Tutorial :Enhancing an 'ORDER BY' clause to judge condition by more than 1 integer



Question:

I have some PHP code which allows me to sort a column into ascending and descending order (upon click of a table row title), which is good. It works perfectly for my D.O.B colum (with date/time field type), but not for a quantity column.

For example, I have quantites of 10, 50, 100, 30 and another 100.

The order seems to be only appreciating the 1st integer, so my sorting of the column ends up in this order: 10, 100, 100, 30, 50... and 50, 30, 100, 100, 10.

This is obviously incorrect as 100 is bigger than 50, therefore both 100 values should appear at the end surely? It seems to me that 100 is only being taken into account as having the '1' value, then it appears before 10 because the system recognises it has another 0.

Is this normal to happen? Is there any way I can solve this problem? Thanks for any help. P.S. I can show code if necessary, but would like to know if this is a common issue by default.


Solution:1

Sounds like you're sorting by considering those values as strings, instead of as numbers. What's doing the sorting? PHP, or MySQL? Hard to say what's wrong without seeing the code that's actually sorting it.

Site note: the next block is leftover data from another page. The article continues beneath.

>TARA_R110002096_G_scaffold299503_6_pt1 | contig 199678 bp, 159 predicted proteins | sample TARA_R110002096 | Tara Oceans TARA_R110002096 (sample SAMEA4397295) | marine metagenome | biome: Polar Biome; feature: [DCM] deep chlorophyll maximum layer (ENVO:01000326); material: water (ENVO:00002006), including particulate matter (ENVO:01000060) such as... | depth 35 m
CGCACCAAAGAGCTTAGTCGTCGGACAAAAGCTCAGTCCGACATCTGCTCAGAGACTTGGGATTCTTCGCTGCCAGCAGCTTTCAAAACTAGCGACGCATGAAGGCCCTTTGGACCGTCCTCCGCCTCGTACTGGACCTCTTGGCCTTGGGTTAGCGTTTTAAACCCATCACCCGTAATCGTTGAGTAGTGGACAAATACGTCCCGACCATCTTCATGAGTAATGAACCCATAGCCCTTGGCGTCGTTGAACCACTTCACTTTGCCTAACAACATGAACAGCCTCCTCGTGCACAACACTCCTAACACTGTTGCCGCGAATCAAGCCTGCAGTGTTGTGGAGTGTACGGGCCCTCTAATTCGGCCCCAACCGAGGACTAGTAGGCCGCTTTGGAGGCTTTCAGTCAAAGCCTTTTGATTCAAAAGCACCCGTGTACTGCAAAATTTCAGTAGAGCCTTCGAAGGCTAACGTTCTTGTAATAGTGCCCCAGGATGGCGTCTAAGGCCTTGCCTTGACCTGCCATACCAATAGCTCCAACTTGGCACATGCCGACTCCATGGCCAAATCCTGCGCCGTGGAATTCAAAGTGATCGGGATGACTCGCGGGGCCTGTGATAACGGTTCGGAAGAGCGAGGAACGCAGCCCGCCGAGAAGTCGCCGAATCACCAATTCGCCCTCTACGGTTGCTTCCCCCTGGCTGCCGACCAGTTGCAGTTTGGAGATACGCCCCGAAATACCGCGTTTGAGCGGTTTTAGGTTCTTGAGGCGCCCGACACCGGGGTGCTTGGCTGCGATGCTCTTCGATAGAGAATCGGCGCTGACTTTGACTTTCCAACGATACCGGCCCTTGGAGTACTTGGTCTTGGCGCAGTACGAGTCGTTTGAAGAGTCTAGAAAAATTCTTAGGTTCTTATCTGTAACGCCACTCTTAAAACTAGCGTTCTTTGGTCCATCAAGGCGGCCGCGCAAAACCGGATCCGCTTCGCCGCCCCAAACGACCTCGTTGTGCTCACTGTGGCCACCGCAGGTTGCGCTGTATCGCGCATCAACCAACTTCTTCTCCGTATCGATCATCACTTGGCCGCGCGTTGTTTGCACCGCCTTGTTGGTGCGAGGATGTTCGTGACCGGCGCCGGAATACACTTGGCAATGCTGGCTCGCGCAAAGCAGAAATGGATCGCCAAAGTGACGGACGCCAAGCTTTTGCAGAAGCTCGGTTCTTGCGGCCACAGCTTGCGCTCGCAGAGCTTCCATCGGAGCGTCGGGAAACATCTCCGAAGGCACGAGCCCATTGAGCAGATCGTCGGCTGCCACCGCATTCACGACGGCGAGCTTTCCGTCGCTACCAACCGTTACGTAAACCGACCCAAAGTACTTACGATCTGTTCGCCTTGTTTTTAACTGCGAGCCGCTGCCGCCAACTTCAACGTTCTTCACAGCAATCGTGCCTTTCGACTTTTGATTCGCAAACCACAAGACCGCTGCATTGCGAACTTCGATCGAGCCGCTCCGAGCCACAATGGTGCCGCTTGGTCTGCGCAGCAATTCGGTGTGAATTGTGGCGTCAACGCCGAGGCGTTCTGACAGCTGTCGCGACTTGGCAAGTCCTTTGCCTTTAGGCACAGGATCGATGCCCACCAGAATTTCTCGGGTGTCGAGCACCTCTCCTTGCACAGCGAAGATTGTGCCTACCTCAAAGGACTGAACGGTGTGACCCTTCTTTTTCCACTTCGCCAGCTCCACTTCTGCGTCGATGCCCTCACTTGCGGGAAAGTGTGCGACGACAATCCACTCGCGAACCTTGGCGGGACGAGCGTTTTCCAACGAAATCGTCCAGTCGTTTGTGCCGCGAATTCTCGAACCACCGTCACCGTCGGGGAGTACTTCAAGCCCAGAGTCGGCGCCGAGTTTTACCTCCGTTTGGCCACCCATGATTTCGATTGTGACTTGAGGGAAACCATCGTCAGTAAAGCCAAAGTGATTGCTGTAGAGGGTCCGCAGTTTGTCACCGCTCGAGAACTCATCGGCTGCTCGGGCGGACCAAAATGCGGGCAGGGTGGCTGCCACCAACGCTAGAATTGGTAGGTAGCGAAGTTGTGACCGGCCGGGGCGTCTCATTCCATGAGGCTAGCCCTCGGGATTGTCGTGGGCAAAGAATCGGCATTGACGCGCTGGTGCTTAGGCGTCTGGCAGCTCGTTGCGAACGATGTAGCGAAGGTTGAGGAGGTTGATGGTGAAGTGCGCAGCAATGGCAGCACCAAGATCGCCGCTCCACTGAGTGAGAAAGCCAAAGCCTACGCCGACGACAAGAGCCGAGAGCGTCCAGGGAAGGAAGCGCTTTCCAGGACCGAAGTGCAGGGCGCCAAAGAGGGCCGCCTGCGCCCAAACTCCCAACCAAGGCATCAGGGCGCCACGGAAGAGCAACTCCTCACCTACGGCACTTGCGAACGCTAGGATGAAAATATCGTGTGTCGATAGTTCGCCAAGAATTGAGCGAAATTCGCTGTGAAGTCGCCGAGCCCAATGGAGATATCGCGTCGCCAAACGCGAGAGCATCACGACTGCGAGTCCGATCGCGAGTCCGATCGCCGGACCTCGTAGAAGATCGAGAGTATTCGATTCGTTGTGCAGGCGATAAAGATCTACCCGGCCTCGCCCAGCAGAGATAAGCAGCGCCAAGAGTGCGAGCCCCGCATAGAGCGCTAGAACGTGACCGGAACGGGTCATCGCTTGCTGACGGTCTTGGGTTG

Solution:2

Your field is probably defined as char/varchar/text/..., i.e. as string type and not a numeric type. In that case lexicographical sorting performed.


Solution:3

The sort is treating your data as strings instead of integers. Check the datatype of your column in the database. If that is a number and not a string, then the data is being converted to strings somewhere between the database and the sort routine.


Solution:4

looks like you are sorting strings and not numbers, what is the data type of the column? The only way to sort string numbers properly is to add leading zeros, but it is best to store that data in the proper type, so you don't have to do these sort of manipulations each time you select the data.


Solution:5

In the event that you need to leave the column as a character type for some reason, you can cast to a suitable numeric type for the ordering. This is less efficient than just changing the column though.

ORDER BY CAST(theColumn AS DECIMAL(5, 2))   

http://dev.mysql.com/doc/refman/5.0/en/numeric-types.html


Solution:6

Your column is a text type. You can change the column type permanently, or cast it when you do the sort.

Table alter (you may want a different default value)

 ALTER TABLE [Table]  MODIFY COLUMN [Column] INTEGER UNSIGNED NOT NULL DEFAULT '0';  

Or cast when you sort

SELECT *    FROM [Table]   ORDER BY CAST([Column] as UNSIGNED INTEGER) ASC;  

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